Friday, September 30, 2011

Le maître de l' invisible

Videodrome Lobby Cards (France)

The Avengers

"bowler hat and leather boots"

Russ Meyer (French)

Clovis Trouille

He showed with the Surrealists, but was not officially a member. 
He had a strong hate of the military and clerics forged in the First World War.

Christmas Mass at Mass Mental

In 1979 I was working my first job in the in field of Psychiatry at a place that was both a Harvard Teaching and Massachusetts State Mental Hospital.   Massachusetts Mental Heath Center  known simply as Mass Mental was a few blocks away from both my apartment and Mass Art., the school where I had just spent the last few years.

Repeated viewings of films such as "The Snake Pit" and "Shock Corridor" did not prepare me for the reality of such a place.
Rodents and cockroaches, crumbling walls and shortages of things like towels were an everyday experience. Violent attacks and worse were common.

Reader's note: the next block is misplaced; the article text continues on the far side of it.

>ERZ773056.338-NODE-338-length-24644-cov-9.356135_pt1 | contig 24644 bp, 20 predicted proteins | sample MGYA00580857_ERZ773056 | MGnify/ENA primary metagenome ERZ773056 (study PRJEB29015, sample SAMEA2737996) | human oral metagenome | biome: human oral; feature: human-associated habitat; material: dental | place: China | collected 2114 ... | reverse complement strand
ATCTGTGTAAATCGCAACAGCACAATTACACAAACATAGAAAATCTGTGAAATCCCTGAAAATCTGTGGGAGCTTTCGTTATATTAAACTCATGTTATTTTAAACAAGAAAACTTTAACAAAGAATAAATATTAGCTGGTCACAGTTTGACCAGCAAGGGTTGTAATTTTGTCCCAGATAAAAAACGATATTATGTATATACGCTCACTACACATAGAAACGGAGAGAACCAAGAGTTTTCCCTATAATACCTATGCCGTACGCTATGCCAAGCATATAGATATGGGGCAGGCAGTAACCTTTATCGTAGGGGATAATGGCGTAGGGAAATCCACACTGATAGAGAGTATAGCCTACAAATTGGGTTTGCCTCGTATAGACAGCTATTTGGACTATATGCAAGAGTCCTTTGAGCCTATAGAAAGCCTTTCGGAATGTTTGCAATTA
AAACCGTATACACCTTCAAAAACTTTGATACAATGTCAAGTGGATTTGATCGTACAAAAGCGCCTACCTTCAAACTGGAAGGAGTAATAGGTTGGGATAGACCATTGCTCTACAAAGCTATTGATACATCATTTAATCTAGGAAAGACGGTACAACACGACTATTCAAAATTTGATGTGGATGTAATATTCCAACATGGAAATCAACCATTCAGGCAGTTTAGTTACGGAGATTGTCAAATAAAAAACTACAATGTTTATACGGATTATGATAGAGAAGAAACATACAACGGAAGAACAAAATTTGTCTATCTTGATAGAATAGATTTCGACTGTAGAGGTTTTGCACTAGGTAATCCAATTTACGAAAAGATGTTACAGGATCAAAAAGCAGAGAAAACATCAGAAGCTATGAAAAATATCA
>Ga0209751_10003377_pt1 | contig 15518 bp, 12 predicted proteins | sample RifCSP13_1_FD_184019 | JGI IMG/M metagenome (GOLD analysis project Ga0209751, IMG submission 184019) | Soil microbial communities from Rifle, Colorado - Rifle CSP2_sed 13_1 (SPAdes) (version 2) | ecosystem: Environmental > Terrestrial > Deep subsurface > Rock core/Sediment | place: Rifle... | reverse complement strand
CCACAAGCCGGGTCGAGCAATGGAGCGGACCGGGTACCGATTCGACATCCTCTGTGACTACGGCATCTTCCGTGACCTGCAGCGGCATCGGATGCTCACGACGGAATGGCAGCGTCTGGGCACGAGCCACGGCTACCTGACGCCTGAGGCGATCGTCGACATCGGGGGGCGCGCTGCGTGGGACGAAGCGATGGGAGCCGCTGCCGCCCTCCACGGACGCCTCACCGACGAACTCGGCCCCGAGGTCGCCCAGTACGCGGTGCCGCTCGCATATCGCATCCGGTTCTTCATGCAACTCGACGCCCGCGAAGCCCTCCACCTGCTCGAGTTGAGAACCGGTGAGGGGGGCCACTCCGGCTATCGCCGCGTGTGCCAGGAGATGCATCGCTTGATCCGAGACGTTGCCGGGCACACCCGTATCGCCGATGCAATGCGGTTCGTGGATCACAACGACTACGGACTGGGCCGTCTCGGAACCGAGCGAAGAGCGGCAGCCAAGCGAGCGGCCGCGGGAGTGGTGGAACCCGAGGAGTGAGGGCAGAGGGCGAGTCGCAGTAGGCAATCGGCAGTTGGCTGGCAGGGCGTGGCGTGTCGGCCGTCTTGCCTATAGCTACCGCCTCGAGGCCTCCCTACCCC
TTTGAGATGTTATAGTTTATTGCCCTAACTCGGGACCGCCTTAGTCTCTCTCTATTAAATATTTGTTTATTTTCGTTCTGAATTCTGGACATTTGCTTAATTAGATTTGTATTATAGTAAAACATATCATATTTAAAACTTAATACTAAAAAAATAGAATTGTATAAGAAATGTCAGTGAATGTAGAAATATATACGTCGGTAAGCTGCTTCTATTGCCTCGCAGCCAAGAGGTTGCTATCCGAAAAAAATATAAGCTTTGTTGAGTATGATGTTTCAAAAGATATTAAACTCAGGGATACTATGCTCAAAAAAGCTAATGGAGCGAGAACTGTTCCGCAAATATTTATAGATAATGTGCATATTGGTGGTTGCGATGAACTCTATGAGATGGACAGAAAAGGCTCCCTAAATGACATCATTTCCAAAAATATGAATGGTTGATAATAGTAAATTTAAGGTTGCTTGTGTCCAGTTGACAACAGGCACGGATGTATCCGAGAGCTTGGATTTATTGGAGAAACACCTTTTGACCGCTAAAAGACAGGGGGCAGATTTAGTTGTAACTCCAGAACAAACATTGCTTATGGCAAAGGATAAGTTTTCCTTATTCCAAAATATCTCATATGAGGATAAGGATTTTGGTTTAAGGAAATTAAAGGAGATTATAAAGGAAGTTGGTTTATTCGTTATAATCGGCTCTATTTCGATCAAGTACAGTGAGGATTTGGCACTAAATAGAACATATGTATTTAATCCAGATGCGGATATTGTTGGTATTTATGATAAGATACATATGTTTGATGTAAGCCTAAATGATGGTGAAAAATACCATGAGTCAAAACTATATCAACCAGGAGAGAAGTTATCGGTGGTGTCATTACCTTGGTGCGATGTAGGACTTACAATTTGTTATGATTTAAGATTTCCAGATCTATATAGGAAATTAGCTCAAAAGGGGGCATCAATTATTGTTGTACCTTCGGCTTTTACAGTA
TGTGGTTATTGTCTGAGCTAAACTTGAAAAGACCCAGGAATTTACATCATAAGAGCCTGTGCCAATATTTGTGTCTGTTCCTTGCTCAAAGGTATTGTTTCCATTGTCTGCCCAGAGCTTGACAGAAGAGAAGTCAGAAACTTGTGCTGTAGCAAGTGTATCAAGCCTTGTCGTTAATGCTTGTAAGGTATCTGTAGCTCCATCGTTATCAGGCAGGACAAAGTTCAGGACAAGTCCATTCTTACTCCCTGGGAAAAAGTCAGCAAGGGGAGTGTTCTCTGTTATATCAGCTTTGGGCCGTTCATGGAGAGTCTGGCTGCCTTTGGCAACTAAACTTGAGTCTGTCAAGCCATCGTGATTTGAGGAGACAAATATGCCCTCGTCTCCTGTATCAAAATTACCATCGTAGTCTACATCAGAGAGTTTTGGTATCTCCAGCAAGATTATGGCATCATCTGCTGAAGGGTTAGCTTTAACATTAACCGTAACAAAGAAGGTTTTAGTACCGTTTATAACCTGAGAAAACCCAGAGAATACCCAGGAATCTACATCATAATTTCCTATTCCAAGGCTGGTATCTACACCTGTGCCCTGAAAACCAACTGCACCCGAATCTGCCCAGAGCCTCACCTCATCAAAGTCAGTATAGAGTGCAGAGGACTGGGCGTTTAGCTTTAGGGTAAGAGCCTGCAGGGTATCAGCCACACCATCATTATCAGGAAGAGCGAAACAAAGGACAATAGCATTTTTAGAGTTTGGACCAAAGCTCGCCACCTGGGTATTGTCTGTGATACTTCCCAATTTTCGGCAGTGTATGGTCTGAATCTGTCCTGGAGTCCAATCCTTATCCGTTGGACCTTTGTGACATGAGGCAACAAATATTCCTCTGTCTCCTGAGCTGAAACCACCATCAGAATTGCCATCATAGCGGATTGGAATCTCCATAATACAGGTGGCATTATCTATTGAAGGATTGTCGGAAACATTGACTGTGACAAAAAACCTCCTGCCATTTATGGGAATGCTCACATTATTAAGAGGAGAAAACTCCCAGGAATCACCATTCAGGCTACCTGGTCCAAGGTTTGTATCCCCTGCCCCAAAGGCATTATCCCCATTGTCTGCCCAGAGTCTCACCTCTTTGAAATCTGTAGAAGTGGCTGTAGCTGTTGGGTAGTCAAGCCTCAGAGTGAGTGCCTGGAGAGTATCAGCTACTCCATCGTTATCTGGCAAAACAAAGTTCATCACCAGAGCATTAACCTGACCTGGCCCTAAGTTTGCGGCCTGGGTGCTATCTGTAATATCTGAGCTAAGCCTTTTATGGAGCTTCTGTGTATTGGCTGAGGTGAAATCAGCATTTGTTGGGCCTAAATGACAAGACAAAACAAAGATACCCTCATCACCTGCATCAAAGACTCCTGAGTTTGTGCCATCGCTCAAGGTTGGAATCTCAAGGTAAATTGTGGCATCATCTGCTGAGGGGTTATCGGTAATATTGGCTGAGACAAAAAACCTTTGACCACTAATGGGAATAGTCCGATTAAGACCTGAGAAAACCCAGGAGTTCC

To continue the film metaphors,  the melodramatic tableau of Christmas Mass at Mass Mental was a cross between Luis Buñuel and Fellini.

I led my charges to the little used and ill maintained chapel in the bowels of the building.
At the decaying pulpit was a slovenly priest, his red bleary eyes barely open, the stench of alcohol plain across the room. The mumbling Mass was hardly discernible above the babbling Bedlam of the parishioners. Into this cinematic vision strode a little man parting the crowd like the Red Sea.  Though he was small of stature his visual impact was impressive .The haunted other worldly look combined with  his hospital robe, long dirty blond hair and beard, gave the impression of a renaissance painting of the Son o' God, - interpreted by a Surrealist.

Sudden manic laughter drew my attention to a corner.
A wild eyed man taunted his attendant.
"Swallow that!", demanded the exasperated Mental Health Worker.
There on the end of a waggling tongue that would make a heavy metal guitarist proud was a communion host.

I have racked up about 30 years now in the strange world of Psychiatry, and oh, the many things these weary eyes have seen.